Building a Better School Lunch
by Marino Eccher
Start with scrambled eggs. Add a smorgasbord of potential fixings – diced peppers, onions, ham, crumbled sausage, shredded cheese – and a handful of sauces ranging from barbecue to soy. Spend 10 minutes mixing it all together and you might impress Charlie, an eighth grader at Indian Hills Junior High School in West Des Moines, Iowa.
Charlie has been selected to be the student culinary judge as his peers compete in their own version of the popular Food Network show “Chopped.”
In this version, four teams consisting of three students and a teacher apiece are wearing aprons and chef’s hats. Under the guidance of a Cargill chef, they’re trying to assemble the most enticing new breakfast dish they can dream up as their classmates cheer them on. One group carefully apportions cheese as another sprinkles in jalapenos. With the clock winding down, one competitor throws caution to the wind and pours on sriracha with abandon.
They get a final 10-second countdown from the crowd, and then it’s time to present their creations. It’s up to Charlie and the rest of the panel – a few more teachers, the principal and the district’s nutrition experts – to pick a winner. They huddle for a few minutes before Charlie takes the microphone to render the verdict.
One offering, he explains, was nice but “a little plain.” Another “might be a little too hot for people who don’t like spicy.” A third has an intriguing presentation, he says but the prize ultimately goes to the “Rainbow Western Hash” – fluffy Sunny Fresh® eggs, salsa and fresh veggies topped with queso sauce.
“I think everyone will like this one,” Charlie says.
A complex equation
The students might not have known it, but the competition – a prize won by the school district for stopping by Cargill’s booth at the School Nutrition Association’s annual national conference in Texas in 2016 – offered a window into the challenges and complexities of putting together a school meal.
It has to be healthy enough to meet government standards – for instance, it can’t have too much sodium and at least 51 percent of the flour in any bread products must be whole-grain. It has to be easy to prepare in bulk with limited time and labor – a challenge considering a high school cafeteria might serve a thousand students in an hour.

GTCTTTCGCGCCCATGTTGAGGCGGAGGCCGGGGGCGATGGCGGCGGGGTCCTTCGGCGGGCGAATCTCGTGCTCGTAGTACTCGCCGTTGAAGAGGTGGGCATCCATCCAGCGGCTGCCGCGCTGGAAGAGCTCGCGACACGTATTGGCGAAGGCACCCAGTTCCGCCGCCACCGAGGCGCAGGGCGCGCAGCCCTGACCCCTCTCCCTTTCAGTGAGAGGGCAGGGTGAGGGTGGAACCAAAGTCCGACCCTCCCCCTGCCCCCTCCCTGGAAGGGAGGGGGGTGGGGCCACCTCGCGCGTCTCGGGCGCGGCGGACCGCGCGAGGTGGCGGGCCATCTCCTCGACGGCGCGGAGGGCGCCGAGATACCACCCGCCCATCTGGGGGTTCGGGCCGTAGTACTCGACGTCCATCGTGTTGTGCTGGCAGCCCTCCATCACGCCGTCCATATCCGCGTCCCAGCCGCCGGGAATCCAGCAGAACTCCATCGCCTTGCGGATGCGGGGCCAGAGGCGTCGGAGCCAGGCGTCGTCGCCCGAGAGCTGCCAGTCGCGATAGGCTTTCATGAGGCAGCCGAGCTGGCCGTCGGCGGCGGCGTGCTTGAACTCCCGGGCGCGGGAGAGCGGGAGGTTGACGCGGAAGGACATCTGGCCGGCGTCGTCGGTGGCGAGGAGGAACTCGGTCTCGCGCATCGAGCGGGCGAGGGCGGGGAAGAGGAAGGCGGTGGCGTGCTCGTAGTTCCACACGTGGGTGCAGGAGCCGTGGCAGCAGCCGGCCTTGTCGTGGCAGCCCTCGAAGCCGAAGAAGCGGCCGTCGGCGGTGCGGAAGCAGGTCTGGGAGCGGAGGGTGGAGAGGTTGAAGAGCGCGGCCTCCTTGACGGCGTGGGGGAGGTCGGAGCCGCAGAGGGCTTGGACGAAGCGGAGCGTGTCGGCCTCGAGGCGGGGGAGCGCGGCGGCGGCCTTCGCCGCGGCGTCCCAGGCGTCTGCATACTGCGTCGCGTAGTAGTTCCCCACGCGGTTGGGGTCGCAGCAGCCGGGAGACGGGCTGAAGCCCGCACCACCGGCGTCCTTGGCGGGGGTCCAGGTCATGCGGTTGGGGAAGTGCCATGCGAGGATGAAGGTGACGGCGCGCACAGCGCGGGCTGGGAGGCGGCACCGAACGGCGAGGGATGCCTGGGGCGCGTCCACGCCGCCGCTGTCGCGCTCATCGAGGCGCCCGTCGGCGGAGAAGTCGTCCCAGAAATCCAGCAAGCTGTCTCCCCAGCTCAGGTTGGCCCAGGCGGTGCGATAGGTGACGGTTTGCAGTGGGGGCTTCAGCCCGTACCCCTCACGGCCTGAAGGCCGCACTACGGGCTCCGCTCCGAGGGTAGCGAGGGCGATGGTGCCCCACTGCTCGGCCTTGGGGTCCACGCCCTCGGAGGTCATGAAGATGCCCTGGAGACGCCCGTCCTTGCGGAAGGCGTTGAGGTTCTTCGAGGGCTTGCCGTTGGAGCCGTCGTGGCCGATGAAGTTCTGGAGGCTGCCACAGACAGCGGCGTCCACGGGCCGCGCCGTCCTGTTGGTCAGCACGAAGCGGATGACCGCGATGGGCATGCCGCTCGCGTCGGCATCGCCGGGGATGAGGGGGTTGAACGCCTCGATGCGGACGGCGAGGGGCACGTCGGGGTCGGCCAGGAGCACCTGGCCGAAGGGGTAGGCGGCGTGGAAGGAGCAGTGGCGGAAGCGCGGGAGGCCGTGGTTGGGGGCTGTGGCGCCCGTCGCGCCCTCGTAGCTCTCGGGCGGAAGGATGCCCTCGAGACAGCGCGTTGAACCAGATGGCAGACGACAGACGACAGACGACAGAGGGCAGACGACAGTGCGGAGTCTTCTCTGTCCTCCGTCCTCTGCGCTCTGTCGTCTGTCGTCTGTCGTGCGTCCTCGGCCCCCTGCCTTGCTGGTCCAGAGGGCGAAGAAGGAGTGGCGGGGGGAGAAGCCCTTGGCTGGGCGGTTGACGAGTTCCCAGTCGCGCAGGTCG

The ingredients need to be flexible enough to work in more than one dish on the menu. And above all, it has to taste good.
“If kids don’t want to eat it, then the product’s not going to go very far,” said Brent Preppernau, Cargill senior research chef in the protein business.
He’s responsible for helping schools and other customers develop new products that check all those boxes – and he’s the one who made the trip from Minneapolis to West Des Moines as the company’s “celebrity chef.”
A successful school menu item “has to appeal to a pretty broad base,” Preppernau said. And meal programs can’t afford to get stale. “Kids today like things that are different than kids liked 20 years ago,” he said. “You want to add things that are new.”
Evolving along with tastes are the things parents and school administrators value. Tracking with broader consumer trends, things like simple labels, traceable supply chains and fewer antibiotics are all increasingly important in school meals.
“Consumers really want to understand where their food comes from and what they’re eating,” said Suzanne McCarty, director of business development for government and K-12 customers in Cargill Foodservice.
Parents are no different, and in recent years have leaned on school foodservice directors to live up to those standards. Schools, in turn, turned to Cargill, which supplies more than 2,500 districts in 35 states as part of the National School Lunch Program serving a variety of products made from eggs and turkey.